Providing Peace, A Montessori Approach

There’s Hope!

The kids are screaming, the house is a mess, and you’re trying not to lose it. Sound familiar? I can’t tell you how many times my classroom was just like this. (Yes, even Montessori classrooms are like this sometimes, especially in the beginning of the school year.) Don’t worry, there is hope! Here are a few tips I found helpful for maintaining peace and order when thing seemed to be getting out of control.


1. Breathe

Your kids (or students) feed off of your emotional energy. As tempting as it may be to lose it, the best thing to do when things are crazy is to take a few deep breaths. BreatheThis will send oxygen to your brain, relieve some of the stress, and allow you to think more clearly.  I know this is difficult to do in the heat of the moment, but it will help, I promise! I found the times I let the stress get to me the classroom fell apart, but when I remained calm in the midst of chaos the children ended up happier, as did I. If your kids see you breathing deeply when you are upset, there is a good chance that they will start to imitate you and learn good habits for the future.


2. Offer Choices

Offer two good options, and allow the child to choose between them. For example–if you need to clean and the child doesn’t want to help, offer two choices for items the child can put away and have them choose one. Good Choices MBMThis allows the child to feel like they have a say, but gives them specific things to choose from. It’s important to note that not cleaning up was not a choice. Sometimes your child might want to do something that you didn’t offer, gently remind them that it wasn’t one of the choices.  However, If it is a good alternative, allow them to choose it. It shows that they are able to think for themselves.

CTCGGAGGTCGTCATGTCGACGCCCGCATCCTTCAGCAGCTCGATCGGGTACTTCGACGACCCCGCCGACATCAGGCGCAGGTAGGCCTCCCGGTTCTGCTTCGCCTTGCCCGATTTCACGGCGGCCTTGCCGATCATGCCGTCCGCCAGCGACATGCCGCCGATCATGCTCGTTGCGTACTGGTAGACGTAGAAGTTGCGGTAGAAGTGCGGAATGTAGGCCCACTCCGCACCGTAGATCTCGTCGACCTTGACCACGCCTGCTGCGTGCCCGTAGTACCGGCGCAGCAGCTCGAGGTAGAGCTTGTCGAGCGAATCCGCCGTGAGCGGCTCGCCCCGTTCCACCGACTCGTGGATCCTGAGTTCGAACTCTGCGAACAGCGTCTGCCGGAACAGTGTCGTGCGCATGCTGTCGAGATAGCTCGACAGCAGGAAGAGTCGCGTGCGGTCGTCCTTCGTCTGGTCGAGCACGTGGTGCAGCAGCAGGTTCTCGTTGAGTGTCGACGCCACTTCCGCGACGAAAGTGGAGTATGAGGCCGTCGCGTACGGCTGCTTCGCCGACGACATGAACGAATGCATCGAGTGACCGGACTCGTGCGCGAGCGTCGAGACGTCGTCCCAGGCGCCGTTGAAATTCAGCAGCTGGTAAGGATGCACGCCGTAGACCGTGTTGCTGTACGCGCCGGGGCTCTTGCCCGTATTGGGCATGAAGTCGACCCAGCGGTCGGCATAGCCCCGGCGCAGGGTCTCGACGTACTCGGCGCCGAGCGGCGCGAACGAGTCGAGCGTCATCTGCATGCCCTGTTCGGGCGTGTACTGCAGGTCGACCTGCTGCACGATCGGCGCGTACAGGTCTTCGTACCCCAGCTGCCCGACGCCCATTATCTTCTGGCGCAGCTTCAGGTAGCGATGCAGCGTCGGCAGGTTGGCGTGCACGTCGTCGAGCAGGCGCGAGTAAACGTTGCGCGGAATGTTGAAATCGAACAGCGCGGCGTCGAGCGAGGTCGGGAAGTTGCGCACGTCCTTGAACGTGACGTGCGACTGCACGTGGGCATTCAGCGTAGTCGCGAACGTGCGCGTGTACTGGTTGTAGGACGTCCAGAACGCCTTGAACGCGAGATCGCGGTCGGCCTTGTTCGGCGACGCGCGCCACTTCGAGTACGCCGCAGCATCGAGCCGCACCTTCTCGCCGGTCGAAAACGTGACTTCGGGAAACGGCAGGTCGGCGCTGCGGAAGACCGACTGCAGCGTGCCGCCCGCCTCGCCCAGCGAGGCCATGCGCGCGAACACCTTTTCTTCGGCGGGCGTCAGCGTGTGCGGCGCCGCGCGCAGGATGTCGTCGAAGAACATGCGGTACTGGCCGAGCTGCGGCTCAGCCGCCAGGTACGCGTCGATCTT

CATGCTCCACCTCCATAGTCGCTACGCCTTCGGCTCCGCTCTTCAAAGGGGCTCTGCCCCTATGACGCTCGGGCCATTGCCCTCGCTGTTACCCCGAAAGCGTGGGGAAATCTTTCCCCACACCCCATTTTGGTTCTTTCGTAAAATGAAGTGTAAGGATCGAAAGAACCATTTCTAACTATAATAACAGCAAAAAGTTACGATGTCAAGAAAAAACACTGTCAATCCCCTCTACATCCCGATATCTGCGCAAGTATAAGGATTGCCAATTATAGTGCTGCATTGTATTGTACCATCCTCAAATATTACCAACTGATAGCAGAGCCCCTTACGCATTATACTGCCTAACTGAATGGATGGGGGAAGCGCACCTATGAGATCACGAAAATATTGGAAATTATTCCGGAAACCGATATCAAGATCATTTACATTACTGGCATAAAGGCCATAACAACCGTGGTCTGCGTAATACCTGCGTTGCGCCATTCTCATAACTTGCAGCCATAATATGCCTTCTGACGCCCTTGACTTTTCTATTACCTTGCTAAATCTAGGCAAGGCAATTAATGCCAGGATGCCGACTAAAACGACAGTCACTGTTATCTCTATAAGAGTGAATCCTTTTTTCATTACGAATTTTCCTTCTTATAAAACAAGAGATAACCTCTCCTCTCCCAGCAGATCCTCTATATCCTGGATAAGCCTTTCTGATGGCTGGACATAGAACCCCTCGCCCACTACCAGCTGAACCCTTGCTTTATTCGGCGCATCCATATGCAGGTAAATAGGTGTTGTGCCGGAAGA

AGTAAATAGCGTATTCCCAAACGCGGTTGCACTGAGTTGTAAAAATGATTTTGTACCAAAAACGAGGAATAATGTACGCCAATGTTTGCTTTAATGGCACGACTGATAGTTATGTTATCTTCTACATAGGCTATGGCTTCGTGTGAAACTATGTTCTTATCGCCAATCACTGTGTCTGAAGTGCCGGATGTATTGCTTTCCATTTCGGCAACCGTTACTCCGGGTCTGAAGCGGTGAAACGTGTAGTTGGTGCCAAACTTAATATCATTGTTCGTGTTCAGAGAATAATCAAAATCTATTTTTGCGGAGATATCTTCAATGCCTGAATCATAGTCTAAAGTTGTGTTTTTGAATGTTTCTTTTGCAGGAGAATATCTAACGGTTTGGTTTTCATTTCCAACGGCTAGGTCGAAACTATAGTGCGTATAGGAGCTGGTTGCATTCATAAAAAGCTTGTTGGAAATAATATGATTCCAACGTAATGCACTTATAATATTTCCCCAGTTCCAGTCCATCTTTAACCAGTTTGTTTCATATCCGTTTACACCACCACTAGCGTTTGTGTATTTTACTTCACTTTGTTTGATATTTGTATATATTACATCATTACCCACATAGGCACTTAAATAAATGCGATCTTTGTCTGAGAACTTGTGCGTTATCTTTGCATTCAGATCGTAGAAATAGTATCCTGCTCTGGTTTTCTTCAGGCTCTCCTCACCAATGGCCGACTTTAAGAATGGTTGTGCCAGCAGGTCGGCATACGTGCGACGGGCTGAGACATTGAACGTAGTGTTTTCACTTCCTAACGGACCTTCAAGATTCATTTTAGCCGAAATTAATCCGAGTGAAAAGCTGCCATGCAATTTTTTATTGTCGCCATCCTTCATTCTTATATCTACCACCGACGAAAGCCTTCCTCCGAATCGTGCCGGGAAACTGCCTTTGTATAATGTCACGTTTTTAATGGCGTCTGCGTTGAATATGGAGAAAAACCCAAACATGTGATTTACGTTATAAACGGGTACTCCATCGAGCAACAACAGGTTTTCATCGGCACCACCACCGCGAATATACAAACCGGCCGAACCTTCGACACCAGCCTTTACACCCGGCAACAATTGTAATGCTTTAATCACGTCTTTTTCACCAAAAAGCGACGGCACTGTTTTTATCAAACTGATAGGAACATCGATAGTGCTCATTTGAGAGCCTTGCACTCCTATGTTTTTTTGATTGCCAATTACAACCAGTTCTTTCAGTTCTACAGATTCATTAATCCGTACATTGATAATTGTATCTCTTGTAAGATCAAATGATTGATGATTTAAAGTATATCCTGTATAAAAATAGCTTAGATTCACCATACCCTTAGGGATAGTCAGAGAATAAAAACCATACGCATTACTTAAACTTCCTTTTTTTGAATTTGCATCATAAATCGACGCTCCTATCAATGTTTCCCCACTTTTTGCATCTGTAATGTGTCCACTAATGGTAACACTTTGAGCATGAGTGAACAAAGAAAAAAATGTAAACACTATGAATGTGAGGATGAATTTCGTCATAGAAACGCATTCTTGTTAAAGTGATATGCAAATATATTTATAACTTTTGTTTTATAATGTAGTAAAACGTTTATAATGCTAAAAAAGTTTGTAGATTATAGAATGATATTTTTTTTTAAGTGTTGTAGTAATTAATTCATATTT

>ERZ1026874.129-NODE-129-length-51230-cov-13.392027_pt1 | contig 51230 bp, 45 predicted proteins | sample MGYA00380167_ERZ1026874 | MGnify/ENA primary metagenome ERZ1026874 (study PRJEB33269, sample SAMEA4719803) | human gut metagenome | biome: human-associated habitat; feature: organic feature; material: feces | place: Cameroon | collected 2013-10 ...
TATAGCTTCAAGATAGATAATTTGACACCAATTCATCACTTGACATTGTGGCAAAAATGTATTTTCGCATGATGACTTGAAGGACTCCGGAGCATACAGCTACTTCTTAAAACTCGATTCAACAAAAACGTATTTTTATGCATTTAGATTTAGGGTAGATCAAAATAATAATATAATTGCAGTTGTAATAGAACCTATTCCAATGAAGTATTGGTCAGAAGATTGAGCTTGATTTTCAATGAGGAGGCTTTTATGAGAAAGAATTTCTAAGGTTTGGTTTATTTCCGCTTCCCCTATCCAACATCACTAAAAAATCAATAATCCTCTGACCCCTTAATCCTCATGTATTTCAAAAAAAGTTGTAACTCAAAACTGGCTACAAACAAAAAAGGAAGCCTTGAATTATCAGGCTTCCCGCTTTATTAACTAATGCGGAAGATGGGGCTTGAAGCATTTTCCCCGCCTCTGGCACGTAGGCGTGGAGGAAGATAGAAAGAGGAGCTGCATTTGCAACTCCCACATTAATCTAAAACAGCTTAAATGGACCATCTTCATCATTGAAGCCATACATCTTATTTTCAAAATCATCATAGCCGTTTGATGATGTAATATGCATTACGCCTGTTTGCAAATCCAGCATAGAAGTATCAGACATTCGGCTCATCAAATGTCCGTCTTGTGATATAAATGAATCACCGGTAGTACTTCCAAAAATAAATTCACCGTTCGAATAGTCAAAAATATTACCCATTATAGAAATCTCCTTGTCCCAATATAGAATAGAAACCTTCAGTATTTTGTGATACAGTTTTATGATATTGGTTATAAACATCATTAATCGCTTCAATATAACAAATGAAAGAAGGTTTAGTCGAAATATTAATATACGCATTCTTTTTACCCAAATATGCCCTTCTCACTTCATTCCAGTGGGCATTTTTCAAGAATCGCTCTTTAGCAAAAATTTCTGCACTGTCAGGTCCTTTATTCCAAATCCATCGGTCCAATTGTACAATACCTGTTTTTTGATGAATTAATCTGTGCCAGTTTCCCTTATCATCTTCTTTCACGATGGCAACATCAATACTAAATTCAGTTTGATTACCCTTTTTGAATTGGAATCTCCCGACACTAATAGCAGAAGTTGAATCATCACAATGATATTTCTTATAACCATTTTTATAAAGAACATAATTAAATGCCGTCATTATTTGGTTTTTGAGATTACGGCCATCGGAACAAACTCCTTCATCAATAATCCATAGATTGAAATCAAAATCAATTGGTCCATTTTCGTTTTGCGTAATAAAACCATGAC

Offering choices also works in other situations as well. “Would you like to talk about why you are upset, or do you need some time alone?” “Would you like to put on your pajamas or brush your teeth first?” “Would you like to choose this math activity or read this book?”. In each of those cases, the child has the freedom to choose between good options.


3. Prepare Their Environment

Take a look around your environment. Is it cluttered? Are the spaces for where toys and things are put away obvious? A cluttered, messy environment can be stressful for kids (and adults, too). Take a look at my post titled “What A Mess!” for tips on how to create a clean, uncluttered, and calming environment for your kids. It will help you be happier, too!


Teresa headshotA Final Note

Although I slipped many times, I found that when I used these tips in the classroom, the children and I were both much happier and the class ran much more smoothly. Good luck in your journey!

Teresa Hadsall 



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